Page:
“Woman

The real issue with chronic tinnitus is not just that you have a ringing in your ears. It’s the continual never ending ringing, that’s the real problem.

The continuous noise, possibly somewhat modest in volume, may start as little more than a nuisance. But the ringing can become frustrating and even debilitating if it goes on for days or months or more.

That’s why it’s critical that if you are coping with tinnitus you follow some tips to make life easier. When you’re lying in bed, having trouble falling asleep because you keep hearing buzzing from your left ear, having a plan is going to do you a world of good.

Your Tinnitus Can be Made Worse

Chronic tinnitus, in fact, is often not a static condition. There are increases and decreases in the manifestation of symptoms. At times, your tinnitus may be an afterthought, lost in the background of daily life. At other times the noises will be screeching in your ears so loudly it’s impossible to disregard.

That can leave you in a pretty frightening place of anxiety. Perhaps you even get panic attacks while driving to work because you’re worried about your tinnitus flaring up during a meeting. And the very panic attack caused by this worry can itself cause the tinnitus.

Tips For Living With Tinnitus

The more you understand about tinnitus, the better you can plan for and control the effects. And management is crucial since tinnitus doesn’t have a known cure. With the proper treatment, there’s no reason that chronic tinnitus has to negatively affect your quality of life.

Tinnitus Retraining Therapy is One Option

Tinnitus retraining therapy (TRT) is a common approach to tinnitus management. The sound of rain on a roof is a common analogy: very obvious at the start of a storm, but you stop focusing on it after a while and that rain-on-rooftops sound goes into the background. It’s the same basic idea with TRT, teaching your brain to move that ringing into the background of your thoughts where it’s easier to ignore.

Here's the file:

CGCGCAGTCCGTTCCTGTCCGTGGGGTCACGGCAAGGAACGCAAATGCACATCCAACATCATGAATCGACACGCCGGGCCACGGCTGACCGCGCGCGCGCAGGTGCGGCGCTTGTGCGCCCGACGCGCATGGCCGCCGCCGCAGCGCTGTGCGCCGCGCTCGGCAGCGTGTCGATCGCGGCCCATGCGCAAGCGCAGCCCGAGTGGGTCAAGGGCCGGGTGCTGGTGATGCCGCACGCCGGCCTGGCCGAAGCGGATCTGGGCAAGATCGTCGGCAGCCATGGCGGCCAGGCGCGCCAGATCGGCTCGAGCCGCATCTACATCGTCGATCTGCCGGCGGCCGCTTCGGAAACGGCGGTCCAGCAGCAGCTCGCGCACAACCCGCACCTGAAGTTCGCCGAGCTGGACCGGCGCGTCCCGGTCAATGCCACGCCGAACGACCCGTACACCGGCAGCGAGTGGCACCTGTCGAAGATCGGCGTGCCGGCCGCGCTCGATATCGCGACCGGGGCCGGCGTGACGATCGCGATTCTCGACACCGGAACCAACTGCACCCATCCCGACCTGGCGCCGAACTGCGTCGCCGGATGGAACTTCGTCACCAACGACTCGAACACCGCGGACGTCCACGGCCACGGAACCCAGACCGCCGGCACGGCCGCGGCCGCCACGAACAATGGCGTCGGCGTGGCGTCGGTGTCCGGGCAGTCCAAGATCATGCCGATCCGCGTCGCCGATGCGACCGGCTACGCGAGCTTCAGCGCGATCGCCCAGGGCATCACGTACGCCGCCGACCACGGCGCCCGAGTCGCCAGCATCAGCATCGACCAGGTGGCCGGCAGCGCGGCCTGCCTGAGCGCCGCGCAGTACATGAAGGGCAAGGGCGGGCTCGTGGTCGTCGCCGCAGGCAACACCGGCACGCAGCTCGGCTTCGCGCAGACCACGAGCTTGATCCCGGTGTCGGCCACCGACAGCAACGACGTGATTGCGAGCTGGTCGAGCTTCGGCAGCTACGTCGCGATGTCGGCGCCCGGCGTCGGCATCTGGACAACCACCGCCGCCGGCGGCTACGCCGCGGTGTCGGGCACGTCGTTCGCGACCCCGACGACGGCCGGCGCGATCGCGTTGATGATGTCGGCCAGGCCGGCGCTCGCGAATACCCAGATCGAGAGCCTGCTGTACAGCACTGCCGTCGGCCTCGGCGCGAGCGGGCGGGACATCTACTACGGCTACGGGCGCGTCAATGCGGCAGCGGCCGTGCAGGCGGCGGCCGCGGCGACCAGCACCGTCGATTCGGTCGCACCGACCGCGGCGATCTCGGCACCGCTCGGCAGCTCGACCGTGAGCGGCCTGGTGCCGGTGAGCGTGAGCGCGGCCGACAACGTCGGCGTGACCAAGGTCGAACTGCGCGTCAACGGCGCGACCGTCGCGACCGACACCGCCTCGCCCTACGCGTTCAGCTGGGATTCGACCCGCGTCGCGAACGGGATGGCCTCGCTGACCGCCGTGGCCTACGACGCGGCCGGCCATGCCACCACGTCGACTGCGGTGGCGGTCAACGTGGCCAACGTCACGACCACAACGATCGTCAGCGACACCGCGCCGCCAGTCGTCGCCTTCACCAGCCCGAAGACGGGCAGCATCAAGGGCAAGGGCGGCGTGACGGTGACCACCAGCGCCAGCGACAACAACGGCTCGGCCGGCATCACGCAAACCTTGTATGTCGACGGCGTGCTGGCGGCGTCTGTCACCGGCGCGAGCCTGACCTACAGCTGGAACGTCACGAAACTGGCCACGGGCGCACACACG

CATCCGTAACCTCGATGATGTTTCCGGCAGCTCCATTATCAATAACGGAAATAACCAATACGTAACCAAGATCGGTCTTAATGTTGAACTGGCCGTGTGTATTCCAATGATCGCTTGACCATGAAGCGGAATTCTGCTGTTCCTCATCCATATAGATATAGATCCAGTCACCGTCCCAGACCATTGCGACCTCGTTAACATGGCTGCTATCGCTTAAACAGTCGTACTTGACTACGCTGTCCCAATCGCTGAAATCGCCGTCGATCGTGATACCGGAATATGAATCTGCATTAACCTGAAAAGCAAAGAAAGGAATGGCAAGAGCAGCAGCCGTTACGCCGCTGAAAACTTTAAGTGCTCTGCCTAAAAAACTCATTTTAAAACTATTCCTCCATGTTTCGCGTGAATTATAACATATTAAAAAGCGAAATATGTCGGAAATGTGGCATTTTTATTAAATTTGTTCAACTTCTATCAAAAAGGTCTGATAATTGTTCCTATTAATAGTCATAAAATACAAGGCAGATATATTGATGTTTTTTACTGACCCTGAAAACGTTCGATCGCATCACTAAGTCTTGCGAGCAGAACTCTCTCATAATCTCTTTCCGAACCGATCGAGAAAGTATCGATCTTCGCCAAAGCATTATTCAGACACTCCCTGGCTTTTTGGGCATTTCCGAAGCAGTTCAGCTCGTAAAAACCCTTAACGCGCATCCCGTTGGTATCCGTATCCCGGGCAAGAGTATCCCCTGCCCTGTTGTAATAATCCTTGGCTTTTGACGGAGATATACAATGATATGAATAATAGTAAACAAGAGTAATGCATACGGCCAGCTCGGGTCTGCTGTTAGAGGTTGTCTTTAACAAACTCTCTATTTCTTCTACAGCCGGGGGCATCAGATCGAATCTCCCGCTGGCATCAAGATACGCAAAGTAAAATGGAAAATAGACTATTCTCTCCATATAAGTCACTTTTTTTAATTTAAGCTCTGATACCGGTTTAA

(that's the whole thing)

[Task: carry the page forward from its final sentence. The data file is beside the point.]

It can take training to master this method.

Distract Your Brain

Your brain is constantly searching for the source of the sound and that’s one of the reasons why tinnitus can be so frustrating. So giving your brain more (and varied) stimulation to concentrate on can help. You could:

  • Enjoy some time outdoors listening to the sounds of nature.
  • Play music while you paint a picture.
  • Enjoy a book while soaking in a bubble bath.

You get the gist: engaging your brain can help you control your tinnitus.

Alternately, many people have found that meditation helps because it concentrates your attention on something else, your breath, a mantra, and so on. Another benefit of meditation, at least for some, is that it can lower blood pressure which is a known cause of tinnitus symptoms.

Manage Tinnitus With a Hearing Aid

Hearing aids that help reduce tinnitus symptoms are already being manufactured by a number of hearing aid companies. This solution is really convenient because they are small and out of your way compared to other strategies. The ringing will be handled by the hearing aid and you can relax and enjoy your life.

Make a Plan (And Stick to it)

Making a plan for unexpected surges can help you control your stress-out response, and that can help you minimize certain tinnitus episodes (or at least keep from exacerbating them). Pack a bag of useful items to take with you. Anything that will help you be more prepared and keep you from panicking, like making a list of practical exercises, will go a long way toward management.

Management is Key

Chronic tinnitus is a condition that has no known cure. But that doesn’t mean that people cannot manage and treat their tinnitus. Make sure you are dealing with your tinnitus not suffering from it by utilizing these tips and any others that you find helpful.

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References

https://www.ncbi.nlm.nih.gov/pmc/articles/PMC3303565/
https://www.ncbi.nlm.nih.gov/pmc/articles/PMC5050200/
https://pubmed.ncbi.nlm.nih.gov/17956798/
https://www.ncbi.nlm.nih.gov/pmc/articles/PMC4447068/
https://journals.plos.org/ploscompbiol/article?id=10.1371/journal.pcbi.1008664

The site information is for educational and informational purposes only and does not constitute medical advice. To receive personalized advice or treatment, schedule an appointment.
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